Eureka Springs turns out to be a bit farther than we both expected. Our goal was to be relaxed on this trip and to not ride at night, avoiding unseen animals. Unfortunately for us, the last 90 minutes of our ride was in darkness. We were now going so slow (partially due to Hiatt’s face shield issue) that cars were passing us. While this is slightly embarrassing, it is best for our safety. In Eureka Springs, we found a hotel with a decent price and motorcycles parked in front. This is always a good sign as far as we’re concerned. During check in, I was being goofy and flirted with the front desk lady a bit too much… Something about I’m old enough to be your mother and all.
In our room, we were quite ready for food. Unfortunately, every place we called was closed or didn’t deliver. So we ended up back at the front desk asking if there were any food places. We were sent off in the correct direction with no sidewalks and a decent sized highway to cross. I may have already started in on the Southern Comfort, so I was feeling a bit like Froggert. Just a half mile down the road was the Pizza Hut that wouldn’t deliver to us. We ordered a pizza and waited while it cooked. I may have done it again and upset a waitress, but I think she was in a bad mood before we showed up.
With pizza in hand, we hit the liquor store on the way back and got a Mickey for Hiatt while I would persist with the Southern Comfort. Once back in the room, we ate the greasy pizza with gusto and went right to sleep!
The images below are the relevant pages of the pamphlet that originally drew our focus to Harrison, Arkansas. The quality is lower because this is the same copy that was on our trip. It was folded and flipped through numerous times. I’m impressed that it made it this long.
I wanted to add a couple items. The planning section for where Hogan and I went to was a little bit of a battle. Hogan didn’t want to be land locked to a state and I knew Arkansas had some great roads. The quest was to have a happy medium between adventure and just logging miles to log as many miles and states as possible.
We had decided that we were going to venture Arkansas after passing off some blog data about Arkansas and some Arkansas Motorcycle maps that explained the paths of travel. The was the key factor in holding Hogan’s interest in Arkansas.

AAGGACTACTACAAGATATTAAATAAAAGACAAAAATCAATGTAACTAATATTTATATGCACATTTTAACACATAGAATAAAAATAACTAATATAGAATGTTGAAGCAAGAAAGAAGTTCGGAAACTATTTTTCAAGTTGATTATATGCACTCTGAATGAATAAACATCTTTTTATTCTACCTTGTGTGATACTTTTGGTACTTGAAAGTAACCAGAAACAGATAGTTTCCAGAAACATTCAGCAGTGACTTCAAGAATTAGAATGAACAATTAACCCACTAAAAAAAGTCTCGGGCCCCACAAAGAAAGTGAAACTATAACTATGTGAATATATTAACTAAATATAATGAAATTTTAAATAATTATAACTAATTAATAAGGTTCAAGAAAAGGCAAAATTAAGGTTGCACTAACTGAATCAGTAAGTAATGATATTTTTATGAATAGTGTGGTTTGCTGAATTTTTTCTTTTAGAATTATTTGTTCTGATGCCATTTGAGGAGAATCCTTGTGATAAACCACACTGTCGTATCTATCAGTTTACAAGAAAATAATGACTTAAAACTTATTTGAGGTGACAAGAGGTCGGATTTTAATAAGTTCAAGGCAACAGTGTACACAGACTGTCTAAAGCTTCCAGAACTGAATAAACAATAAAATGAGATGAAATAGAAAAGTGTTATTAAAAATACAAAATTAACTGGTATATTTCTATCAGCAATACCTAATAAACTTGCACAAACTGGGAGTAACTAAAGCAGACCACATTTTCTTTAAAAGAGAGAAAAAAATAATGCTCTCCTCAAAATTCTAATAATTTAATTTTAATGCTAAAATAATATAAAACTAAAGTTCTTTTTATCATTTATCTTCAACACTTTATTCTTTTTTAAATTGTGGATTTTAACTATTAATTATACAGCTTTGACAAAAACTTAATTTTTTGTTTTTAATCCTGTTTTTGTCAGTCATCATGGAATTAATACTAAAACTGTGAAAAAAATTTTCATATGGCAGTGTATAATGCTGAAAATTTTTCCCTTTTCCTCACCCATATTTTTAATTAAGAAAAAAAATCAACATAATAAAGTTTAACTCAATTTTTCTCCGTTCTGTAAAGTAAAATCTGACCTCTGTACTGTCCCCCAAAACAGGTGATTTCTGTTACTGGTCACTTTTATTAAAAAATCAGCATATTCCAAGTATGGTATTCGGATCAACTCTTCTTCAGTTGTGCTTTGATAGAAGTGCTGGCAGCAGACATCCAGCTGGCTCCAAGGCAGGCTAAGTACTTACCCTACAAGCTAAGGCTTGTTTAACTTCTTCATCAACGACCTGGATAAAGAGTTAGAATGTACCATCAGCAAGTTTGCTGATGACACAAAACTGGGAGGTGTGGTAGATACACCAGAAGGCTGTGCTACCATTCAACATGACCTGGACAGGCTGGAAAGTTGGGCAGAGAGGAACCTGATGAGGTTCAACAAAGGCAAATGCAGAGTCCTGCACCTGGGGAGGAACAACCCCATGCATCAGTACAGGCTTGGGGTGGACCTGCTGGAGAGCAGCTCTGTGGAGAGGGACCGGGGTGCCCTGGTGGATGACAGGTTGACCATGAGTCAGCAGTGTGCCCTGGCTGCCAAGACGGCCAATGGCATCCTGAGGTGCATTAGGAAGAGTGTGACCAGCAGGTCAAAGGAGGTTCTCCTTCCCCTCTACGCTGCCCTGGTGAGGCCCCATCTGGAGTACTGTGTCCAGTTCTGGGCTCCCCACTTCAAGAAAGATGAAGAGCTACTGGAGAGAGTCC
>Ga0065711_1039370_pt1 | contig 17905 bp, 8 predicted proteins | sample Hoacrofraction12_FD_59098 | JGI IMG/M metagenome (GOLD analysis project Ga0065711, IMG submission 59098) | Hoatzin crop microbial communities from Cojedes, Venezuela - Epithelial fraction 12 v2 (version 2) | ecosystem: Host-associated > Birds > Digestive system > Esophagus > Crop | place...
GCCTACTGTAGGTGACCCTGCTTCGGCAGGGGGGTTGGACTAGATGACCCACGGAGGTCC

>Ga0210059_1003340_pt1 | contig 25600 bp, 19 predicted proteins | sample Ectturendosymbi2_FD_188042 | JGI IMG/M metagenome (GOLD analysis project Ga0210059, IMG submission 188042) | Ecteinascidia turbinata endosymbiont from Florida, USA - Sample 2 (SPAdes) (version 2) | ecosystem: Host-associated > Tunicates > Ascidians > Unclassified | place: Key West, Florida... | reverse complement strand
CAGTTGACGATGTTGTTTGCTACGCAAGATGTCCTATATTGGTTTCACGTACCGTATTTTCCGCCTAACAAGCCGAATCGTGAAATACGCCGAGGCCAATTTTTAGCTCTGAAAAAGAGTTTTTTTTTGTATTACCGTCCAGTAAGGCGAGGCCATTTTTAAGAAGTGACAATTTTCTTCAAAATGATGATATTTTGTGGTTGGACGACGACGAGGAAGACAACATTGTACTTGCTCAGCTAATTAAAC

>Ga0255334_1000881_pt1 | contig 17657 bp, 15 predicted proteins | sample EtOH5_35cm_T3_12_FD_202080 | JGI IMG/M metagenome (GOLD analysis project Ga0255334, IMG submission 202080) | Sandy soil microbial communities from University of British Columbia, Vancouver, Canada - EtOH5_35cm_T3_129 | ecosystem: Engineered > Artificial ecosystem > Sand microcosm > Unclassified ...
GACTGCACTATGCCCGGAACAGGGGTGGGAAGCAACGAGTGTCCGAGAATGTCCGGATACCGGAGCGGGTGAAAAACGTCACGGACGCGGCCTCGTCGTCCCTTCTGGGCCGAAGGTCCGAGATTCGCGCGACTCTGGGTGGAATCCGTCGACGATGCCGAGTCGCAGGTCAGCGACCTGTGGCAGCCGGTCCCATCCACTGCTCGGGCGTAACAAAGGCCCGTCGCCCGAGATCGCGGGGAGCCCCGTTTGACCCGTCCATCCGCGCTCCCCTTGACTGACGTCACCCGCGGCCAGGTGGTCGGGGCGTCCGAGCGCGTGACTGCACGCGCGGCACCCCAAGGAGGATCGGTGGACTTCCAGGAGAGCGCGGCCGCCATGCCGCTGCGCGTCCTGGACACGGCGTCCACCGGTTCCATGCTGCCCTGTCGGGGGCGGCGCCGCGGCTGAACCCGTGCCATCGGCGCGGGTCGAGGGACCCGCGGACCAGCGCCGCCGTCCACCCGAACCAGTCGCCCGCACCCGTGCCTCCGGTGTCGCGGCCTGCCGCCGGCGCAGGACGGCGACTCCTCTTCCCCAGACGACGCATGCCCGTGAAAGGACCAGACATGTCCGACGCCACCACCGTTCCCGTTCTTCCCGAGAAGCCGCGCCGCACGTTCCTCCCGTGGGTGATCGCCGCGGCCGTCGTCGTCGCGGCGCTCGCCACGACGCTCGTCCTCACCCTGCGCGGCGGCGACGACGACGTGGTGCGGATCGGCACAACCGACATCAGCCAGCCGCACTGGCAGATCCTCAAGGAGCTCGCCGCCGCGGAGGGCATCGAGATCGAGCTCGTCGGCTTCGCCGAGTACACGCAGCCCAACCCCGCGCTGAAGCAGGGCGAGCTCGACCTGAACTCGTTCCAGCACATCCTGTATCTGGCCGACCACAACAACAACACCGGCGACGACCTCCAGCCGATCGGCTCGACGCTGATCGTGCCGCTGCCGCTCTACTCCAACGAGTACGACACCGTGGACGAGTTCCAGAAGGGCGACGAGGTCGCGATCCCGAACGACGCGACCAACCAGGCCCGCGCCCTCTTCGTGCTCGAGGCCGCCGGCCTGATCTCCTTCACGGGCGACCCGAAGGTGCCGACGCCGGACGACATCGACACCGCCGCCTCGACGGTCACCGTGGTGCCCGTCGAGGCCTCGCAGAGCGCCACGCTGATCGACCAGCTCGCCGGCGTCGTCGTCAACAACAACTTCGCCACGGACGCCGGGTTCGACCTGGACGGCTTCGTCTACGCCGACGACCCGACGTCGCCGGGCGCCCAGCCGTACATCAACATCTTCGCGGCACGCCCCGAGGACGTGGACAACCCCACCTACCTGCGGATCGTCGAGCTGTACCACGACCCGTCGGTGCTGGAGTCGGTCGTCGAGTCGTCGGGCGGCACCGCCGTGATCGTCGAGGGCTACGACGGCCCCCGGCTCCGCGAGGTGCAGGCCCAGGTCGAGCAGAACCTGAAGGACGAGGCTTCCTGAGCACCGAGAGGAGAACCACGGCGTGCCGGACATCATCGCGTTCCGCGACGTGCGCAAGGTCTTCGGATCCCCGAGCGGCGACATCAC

Secondly after Hogan explained and I went with his idea we said no locking in Hotels. We would move to were the weather was good and the roads rocked. I had GPS setup on the bike along with a phone with the net. Hogan was setup with a mini laptop and a phone which we got signal when we looked about 70% of the time.
Hogan kept telling me how I needed to have some waterproof clothes during the trip and told me what he bought. I said those who prepare for rain get rain. That is the positive thought I had to have during this trip. Any rain was going to suck but I figured if I got any on me it would dry rather quickly. The plan was to ride to the nice weather right? Well, that is what I am going to do! I was not going to bring my winter/waterproof pants…I would die from dehydration and heat stroke even with the vents open and liner out of them besides being about the size of my bag I had loaded up.
So to add to the first day of travel, I got out earlier than I had planned from work. Called Hogan and the bum was not ready to go…Well there goes an earlier start around 2pm. So I stayed and my parents packing up a couple more items on the bike and visited with mom. I didn’t pack that much but it doesn’t take much not to fit on my bike the greatest. The worst thing I didn’t bring was my clear visor. I had taken my smoked colored visor…BAD mistake but that is later.
I was about half way into re-cleaning my chain when I get a call from Hogan with a couple excited motivation verbs, he was out the door. I was like ALSDKJFALSDKJSAF I hustled up the rest of the chain, went back into the house and changed into my trip clothes. I then tossed on the jacket, the earphones, plugged in the phone, put the helmet on and the gloves. The gloves took a little bit as I had already started nervously sweating because I was out the door after Hogan had left and the excitement of the trip. It was about 3:30pm and we had planned to scoot hopefully by 3pm. I then put on the helmet and strapped it on. I turned the key nervously to the on position, kicked up the kick stand. Flipped down the on starter switch, and pushed the ignition button. The ole trust ZX12R fired right up knowing she was going to love the next five days.